Needles, in a conversation last week, declined to discuss specifics of funding as the conference committee had it under consideration. But, he said, “The right to petition one’s government has been around since the beginning of the government.”
The biggest winners in this budget are dropout recovery programs that cater to high school students.
Nearly two-thirds of Ohio’s dropout recovery programs scored the academic equivalent of a D or F in 2012, the most recent year for performance data.
These 61 programs, which serve less than 8 percent of Ohio’s charter school students, would receive more than 15 percent of the $22.6 increase in basic state aid for Ohio charter schools.
This list of dropout recovery schools includes at least 17 Life Skills facilities that are or have been operated by Brennan’s White Hat Management.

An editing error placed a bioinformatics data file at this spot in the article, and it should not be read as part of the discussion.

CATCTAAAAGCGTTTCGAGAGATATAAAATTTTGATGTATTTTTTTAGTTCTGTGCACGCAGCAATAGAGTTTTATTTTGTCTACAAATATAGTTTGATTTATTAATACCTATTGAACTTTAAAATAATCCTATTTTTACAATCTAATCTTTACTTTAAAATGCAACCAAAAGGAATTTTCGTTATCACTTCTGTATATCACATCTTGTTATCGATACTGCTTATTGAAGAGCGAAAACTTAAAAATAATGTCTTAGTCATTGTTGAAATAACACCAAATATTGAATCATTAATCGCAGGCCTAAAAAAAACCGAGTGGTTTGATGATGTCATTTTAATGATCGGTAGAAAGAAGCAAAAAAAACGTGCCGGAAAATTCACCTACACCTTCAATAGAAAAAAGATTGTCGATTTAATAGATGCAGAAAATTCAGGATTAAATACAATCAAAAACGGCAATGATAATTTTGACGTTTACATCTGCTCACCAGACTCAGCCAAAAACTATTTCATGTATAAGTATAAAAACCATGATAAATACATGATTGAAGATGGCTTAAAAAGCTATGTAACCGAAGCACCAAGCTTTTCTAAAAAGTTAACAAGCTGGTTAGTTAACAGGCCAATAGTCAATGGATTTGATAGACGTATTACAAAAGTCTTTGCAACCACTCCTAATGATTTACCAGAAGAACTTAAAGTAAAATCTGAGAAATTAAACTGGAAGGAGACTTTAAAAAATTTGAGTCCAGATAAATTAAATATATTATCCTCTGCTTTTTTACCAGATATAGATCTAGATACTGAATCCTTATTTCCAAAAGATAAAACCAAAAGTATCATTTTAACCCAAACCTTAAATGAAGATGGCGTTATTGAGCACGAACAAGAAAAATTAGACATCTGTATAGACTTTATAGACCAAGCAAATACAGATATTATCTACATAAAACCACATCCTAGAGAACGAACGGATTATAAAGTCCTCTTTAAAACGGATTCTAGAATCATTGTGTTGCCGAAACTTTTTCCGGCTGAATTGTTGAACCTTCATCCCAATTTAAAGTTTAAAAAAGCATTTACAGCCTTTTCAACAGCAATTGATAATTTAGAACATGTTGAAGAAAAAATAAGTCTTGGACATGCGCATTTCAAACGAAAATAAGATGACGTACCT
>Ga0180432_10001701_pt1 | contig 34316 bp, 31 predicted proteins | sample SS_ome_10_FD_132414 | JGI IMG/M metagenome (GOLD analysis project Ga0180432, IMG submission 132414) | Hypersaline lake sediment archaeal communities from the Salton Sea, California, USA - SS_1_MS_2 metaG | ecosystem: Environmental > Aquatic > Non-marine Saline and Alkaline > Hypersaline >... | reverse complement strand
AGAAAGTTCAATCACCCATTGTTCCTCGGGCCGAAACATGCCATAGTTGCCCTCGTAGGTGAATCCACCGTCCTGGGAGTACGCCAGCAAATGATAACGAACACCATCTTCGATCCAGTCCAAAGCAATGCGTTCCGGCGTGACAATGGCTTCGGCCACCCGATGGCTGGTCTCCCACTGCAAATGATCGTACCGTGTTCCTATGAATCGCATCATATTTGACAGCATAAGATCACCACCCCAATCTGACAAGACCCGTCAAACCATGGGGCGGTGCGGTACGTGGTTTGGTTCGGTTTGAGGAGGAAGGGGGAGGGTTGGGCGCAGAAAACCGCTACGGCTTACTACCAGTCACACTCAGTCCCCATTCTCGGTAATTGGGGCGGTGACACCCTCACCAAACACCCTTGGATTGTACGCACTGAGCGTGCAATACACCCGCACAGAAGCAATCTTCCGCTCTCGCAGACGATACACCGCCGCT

These Life Skills facilities, like all dropout recovery programs, are also some of the state’s least regulated charter schools. They’ll be the last to receive a grade under the new report card. Academic standards for measuring these schools won’t be determined until the end of next year.
While these programs attempt to educate the most challenging of students, they often have graduation rates in the single digits.
In order to remain open, these dropout recovery programs would only need to improve graduation rates by as little as one percentage point to meet regulations added to the budget by the House.
An amendment later added by the Senate calls for dropout recovery programs to receive “separate report cards that do not include letter grades and are subject to separate closure standards.”
Doug Livingston can be reached at 330-996-3792 or firstname.lastname@example.org.